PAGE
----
Article By Cat Williams
Teenagers, and the parents of teenagers both want the same thing. To feel listened to, understood, respected and loved.
“fear makes strangers of people who should be friends” Shirley MacLaine
What are we afraid of?
If we are struggling to deal with our teenager then we need to recognise we are affecting each others self-esteem. If we feel disrespected we feel ‘threatened’ and our brain triggers our hormonal and physiological ‘fight or flight’ response, our heart might beat faster, we might feel twitchy, our mouths might go dry, and we describe this as feeling ‘negative emotions’ such as annoyance, anger, anxiety or stress.
If we are unaware that threats to our self-esteem cause our emotions, then we will also be unaware that our subsequent actions are attempts to protect or repair our self-esteem. We do what makes ourselves feel better in some way, maybe defend ourselves by judging and criticising each other, and then berate ourselves afterwards for making the situation worse.
‘I didn’t have high self-esteem when I was a teenager, I think most teenagers don’t.’ Alanis Morisette
As teenagers there are many threats to our self-esteem; “am I liked by my friends?” “do I ‘fit in’? “do my parents love me?” “will I do well enough in my exams?” “should I try sex, alcohol and drugs like my friends do and how will they make me feel about myself?”.
‘Tell me how a person judges his or her self-esteem and I will tell you how that person operates… in every important aspect of existence – and how high he or she is likely to rise. The reputation you have with yourself – your self-esteem – is the single most important factor for a fulfilling life.’ — Nathanial Branden
As teenagers, the ‘conscious’ part of our brain is not fully developed so we often ‘cannot think straight’ because we are more often ‘threatened’ and overwhelmed by our emotions; and we react accordingly to protect our self-esteem. This can be hard to deal with as parents because we might be trying to be ‘logical’ when our teenage is being ‘emotional’ and saying that we don’t understand.
What are teenagers thinking?
Teenagers who are behaving unpleasantly or aggressively are likely to be questioning whether they can cope with the pressure of exams etc, and whether they are truly loved by, and can trust, their parents. By inviting criticism, they expect it, so they are protecting themselves from hoping for praise, and being disappointed.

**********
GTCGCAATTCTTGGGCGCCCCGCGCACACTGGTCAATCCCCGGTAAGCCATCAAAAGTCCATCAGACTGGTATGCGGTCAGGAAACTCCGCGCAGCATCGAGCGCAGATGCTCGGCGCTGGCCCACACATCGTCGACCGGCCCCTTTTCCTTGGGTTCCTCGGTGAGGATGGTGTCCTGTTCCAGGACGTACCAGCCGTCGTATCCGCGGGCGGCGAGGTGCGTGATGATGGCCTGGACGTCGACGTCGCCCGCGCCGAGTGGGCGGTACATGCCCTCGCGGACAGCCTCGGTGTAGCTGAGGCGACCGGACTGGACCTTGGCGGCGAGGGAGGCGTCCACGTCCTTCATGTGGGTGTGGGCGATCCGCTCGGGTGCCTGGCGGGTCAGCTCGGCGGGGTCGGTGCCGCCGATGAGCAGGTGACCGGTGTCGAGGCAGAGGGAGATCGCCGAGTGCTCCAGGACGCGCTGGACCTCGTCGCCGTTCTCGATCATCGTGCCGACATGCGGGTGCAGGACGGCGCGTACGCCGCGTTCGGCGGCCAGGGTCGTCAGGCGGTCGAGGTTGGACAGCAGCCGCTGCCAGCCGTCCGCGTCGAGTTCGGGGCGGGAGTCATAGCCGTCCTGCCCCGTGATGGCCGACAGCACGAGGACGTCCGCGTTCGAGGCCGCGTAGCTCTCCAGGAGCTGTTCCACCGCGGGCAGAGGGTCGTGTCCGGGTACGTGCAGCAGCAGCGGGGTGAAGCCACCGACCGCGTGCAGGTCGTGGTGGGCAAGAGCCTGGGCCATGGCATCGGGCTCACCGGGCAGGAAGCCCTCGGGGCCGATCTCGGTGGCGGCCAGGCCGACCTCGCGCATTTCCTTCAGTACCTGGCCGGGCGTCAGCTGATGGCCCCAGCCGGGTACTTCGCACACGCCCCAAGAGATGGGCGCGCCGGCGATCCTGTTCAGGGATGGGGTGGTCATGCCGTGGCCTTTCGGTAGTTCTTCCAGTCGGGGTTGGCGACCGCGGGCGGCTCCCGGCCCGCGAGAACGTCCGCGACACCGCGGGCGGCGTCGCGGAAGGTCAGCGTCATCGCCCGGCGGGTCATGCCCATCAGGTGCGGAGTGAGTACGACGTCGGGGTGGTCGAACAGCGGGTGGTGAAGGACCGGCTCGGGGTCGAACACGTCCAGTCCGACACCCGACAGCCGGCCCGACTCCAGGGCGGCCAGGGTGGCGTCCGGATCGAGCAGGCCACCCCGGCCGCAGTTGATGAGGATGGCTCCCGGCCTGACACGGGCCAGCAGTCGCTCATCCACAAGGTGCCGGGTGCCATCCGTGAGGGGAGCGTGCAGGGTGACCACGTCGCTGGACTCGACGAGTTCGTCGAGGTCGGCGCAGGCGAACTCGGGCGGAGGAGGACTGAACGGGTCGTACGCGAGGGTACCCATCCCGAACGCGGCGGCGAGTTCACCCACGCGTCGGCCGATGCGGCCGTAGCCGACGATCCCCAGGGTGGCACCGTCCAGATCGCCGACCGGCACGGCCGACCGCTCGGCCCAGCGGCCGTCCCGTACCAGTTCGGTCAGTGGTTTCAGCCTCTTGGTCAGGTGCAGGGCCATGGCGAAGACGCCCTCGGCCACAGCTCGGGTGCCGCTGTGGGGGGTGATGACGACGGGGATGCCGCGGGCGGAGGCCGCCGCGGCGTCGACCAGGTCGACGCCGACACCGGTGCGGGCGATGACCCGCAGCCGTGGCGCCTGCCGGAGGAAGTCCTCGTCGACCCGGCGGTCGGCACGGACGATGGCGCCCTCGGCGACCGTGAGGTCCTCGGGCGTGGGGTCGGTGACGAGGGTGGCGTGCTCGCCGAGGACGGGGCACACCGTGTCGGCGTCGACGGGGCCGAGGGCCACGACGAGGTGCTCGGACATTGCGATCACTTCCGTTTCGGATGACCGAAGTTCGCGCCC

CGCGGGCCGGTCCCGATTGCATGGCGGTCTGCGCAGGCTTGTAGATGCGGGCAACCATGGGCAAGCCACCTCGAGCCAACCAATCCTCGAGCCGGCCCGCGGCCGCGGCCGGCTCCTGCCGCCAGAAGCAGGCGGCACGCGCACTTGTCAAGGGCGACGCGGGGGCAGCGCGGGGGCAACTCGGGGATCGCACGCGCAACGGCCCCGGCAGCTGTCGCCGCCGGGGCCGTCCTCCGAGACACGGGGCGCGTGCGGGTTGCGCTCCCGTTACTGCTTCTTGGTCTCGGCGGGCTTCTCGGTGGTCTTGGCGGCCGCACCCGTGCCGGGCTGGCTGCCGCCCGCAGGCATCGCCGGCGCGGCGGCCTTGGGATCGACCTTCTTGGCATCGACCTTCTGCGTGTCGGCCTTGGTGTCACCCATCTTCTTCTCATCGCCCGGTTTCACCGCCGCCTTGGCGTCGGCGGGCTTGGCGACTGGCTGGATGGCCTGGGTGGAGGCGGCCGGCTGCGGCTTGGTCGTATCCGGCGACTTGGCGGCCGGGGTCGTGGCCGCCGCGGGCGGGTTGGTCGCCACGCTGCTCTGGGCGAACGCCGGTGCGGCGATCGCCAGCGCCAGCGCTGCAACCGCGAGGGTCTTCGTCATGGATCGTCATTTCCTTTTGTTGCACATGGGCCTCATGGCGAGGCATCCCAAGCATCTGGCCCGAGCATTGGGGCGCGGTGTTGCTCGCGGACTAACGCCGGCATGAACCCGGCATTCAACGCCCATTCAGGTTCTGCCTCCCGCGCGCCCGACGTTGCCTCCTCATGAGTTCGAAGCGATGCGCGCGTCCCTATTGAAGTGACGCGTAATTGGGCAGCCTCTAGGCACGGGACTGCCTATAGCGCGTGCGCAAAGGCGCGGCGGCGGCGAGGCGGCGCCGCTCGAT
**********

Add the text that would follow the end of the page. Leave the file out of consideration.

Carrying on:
What can we do as parents?
– Firstly we need to recognise that our own behaviour probably needs to change. If we have been treating our teenager as ‘lazy, irresponsible, or disobedient’ then they will continue to behave that way.
– Work on our own self-esteem so that we improve our confidence and feel more positive as a parent. We must ‘fit our own oxygen mask’ by making time for things which will build our self-worth and self-confidence e.g. exercise, time with close friends etc. Having set a healthy example, encourage our teenager to pursue activities which increase their individual self-esteem.
– Discuss clear but realistic expectations; rules, boundaries and risks. Focus only on the things that really matter and explain why they matter to us as a parent. Listen to our teenager’s point of view and discuss a ‘win-win’ solution to disagreements if possible.
– Invite their friends over, be open-minded and find out why our teenager likes spending time with them. Our teenager’s friends can tell us a lot about how our teenager feels about himself or herself; they will ‘fit in’ with these friends, or will be wanting to.
– Stop criticising ourselves, our partner, and our teenager. We will all be behaving in ways which make sense to us as individuals, even if those reasons don’t seem like good ones to someone else. This does not excuse negative behaviour against others, but it does explain it, we each do what makes us feel ‘okay’ or ‘better’ at the time, and we need to understand, not criticise this.
– Give encouragement and praise to our fellow parent, and our children. Tell them we love them, this is the most likely way that we will receive the same in return. Find out from www.5lovelanguages.com what makes each of us feel most loved, and then act on it.
– Ask our teenager open questions; “How?”, “What?”, “Where?”, “Why?” and “When?” cannot be answered “yes” or “no”. Don’t ask too many, and be patient if they are not ready to talk until another time. When they do talk, check carefully that you have fully understood their answers.
– Be a role model: speak about our thoughts, fears, frustrations, and weaknesses to our teenager. Demonstrating the self-confidence to speak openly about our own feelings, and to apologise for our mistakes, will help to normalise open communication. Our teenager is more likely to respect and love us when they understand us better. They are far more likely to have the confidence to be honest with us once they know we love them simply for being themselves. Once they feel more confident and loved, their ‘negative’ behaviour, will change.
Stay Calm and Content by Cat Williams is available from Amazon.co.uk and www.staycalmandcontent.com priced £9.95